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Background: Clinically approved antidepressants modulate the brain's emotional valence circuits, suggesting that the response of these circuits could serve as a biomarker for screening candidate antidepressant drugs. However, it is necessary that these modulations can be reliably detected. Here, we apply a cross-validated predictive model to classify emotional valence and pharmacologic effect across eleven task-based fMRI datasets (n = 306) exploring the effect of antidepressant administration on emotional face processing. Methods: We created subject-level contrast of parameter estimates of the emotional faces task and used the Shen whole-brain parcellation scheme to define 268 subject-level features that trained a cross-validated gradient-boosting machine protocol to classify emotional valence (fearful vs happy face visual conditions) and pharmacologic effect (drug vs placebo administration) within and across studies. Results: We found patterns of brain activity that classify emotional valence with a statistically significant level of accuracy (70% across-all-subjects; range from 50 to 87% across-study). Our classifier failed to consistently discriminate drug from placebo. Subject population (healthy or unhealthy), treatment group (drug or placebo), and drug administration protocol (dose and duration) affected this accuracy with similar populations better predicting one another. Conclusions: We found limited evidence that antidepressants modulated brain response in a consistent manner, however found a consistent signature for emotional valence. Variable functional patterns across studies suggest that predictive modeling can inform biomarker development in mental health and in pharmacotherapy development. Our results suggest that case-controlled designs and more standardized protocols are required for functional imaging to provide robust biomarkers for drug development.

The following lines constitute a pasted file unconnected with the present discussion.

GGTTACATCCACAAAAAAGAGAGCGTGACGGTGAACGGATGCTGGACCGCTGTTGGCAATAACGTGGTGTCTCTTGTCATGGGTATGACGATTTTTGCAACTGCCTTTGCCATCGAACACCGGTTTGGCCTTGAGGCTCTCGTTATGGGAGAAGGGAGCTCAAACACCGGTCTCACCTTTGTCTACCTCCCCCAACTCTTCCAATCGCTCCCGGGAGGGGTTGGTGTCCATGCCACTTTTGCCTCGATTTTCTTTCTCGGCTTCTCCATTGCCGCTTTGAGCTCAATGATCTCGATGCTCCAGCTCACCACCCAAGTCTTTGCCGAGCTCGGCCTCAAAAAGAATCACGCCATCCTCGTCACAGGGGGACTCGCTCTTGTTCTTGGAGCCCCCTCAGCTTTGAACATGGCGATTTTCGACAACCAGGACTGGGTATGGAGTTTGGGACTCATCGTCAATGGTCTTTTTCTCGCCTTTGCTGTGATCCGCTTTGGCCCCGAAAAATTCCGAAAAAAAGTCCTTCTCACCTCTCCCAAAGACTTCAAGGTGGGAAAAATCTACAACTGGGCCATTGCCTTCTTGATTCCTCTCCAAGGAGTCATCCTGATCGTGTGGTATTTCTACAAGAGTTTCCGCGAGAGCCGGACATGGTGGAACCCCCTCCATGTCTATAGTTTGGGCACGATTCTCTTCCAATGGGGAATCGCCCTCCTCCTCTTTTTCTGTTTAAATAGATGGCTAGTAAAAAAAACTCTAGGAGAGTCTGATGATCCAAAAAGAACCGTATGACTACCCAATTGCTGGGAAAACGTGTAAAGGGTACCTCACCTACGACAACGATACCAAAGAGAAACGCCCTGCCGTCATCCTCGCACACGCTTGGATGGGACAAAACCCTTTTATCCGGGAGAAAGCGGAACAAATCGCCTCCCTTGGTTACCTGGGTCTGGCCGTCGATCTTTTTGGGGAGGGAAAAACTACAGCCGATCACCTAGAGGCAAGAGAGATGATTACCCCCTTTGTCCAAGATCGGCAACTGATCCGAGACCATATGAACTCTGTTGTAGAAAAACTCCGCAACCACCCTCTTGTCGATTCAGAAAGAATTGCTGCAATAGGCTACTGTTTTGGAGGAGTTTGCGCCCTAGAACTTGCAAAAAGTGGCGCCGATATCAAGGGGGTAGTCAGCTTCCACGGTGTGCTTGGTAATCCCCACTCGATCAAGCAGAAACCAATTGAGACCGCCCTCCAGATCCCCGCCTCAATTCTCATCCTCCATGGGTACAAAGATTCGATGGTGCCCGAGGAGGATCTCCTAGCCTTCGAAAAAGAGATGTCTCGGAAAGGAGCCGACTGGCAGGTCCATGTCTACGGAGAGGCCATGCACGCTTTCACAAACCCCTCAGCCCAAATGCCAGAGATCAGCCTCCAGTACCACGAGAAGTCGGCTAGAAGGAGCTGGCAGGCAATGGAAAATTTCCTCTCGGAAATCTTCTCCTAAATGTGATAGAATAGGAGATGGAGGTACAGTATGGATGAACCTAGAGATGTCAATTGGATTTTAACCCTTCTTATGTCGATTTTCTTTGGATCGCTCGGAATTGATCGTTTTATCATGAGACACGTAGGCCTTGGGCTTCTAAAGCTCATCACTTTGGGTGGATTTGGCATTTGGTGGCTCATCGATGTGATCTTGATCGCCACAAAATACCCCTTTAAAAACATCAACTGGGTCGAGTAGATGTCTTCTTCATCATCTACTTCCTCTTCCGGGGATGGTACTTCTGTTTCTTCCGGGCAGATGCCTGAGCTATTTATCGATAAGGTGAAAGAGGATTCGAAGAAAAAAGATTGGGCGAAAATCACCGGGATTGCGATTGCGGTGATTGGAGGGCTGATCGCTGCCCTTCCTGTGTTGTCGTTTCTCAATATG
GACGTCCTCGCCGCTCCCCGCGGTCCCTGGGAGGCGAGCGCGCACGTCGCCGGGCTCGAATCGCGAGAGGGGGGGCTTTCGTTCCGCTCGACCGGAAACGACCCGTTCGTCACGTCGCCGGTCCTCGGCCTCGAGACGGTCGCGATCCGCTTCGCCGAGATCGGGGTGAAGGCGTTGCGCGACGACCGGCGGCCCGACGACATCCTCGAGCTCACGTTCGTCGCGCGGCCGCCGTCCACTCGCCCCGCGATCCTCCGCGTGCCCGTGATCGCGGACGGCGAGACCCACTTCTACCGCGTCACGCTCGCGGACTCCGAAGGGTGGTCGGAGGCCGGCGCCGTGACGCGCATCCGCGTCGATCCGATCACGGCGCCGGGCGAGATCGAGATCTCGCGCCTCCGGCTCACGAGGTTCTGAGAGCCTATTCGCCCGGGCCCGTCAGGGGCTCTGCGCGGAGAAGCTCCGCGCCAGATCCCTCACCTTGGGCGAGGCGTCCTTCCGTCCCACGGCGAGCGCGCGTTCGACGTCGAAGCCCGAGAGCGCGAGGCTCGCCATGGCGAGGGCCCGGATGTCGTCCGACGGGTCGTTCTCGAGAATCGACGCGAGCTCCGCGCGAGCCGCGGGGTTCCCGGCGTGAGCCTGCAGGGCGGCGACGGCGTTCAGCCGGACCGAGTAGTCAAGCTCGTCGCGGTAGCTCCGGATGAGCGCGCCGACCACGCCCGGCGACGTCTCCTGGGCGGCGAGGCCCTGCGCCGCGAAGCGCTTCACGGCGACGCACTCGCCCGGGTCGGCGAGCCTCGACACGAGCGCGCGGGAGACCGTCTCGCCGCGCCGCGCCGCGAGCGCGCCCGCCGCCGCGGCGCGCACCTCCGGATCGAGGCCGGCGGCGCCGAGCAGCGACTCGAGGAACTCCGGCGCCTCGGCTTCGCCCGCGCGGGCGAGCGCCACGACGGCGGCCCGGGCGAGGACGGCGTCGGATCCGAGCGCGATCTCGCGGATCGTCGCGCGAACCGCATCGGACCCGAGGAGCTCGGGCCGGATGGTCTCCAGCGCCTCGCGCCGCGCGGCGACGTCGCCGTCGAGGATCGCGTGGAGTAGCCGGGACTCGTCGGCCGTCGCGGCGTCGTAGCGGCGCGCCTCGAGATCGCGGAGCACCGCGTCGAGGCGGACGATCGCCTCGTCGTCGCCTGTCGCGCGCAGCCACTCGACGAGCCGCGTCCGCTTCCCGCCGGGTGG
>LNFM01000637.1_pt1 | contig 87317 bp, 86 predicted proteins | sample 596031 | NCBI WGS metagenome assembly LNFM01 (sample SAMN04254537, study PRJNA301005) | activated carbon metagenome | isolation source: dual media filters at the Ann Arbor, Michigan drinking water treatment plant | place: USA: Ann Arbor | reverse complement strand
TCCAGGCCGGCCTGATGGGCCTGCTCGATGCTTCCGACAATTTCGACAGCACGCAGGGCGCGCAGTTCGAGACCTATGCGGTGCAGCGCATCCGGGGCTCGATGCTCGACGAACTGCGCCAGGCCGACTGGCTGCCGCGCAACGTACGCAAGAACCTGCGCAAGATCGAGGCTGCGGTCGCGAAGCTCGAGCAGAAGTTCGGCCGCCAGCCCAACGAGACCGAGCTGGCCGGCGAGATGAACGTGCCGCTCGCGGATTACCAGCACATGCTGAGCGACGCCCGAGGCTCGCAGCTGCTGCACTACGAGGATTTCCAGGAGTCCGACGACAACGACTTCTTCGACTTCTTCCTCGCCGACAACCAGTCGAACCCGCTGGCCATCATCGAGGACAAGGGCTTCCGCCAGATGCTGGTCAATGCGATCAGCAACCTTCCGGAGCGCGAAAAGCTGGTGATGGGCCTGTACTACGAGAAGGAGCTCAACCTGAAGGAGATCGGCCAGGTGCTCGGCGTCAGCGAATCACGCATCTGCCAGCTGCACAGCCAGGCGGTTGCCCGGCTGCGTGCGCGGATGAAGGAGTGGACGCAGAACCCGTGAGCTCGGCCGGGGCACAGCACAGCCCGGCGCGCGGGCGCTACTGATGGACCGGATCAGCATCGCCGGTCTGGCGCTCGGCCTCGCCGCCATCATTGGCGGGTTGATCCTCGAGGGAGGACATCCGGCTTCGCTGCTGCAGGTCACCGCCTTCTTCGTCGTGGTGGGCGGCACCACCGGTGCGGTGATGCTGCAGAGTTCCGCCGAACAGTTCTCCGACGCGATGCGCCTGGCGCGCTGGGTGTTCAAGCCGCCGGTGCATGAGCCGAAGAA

Original publication




Journal article


Neuroimage Clin

Publication Date





407 - 414


Antidepressant, Drug development, Emotional valence, Machine learning, Predictive analysis, Task-based fMRI, Antidepressive Agents, Brain, Databases, Factual, Emotions, Humans, Machine Learning, Magnetic Resonance Imaging, Photic Stimulation, Predictive Value of Tests, Psychomotor Performance, Treatment Outcome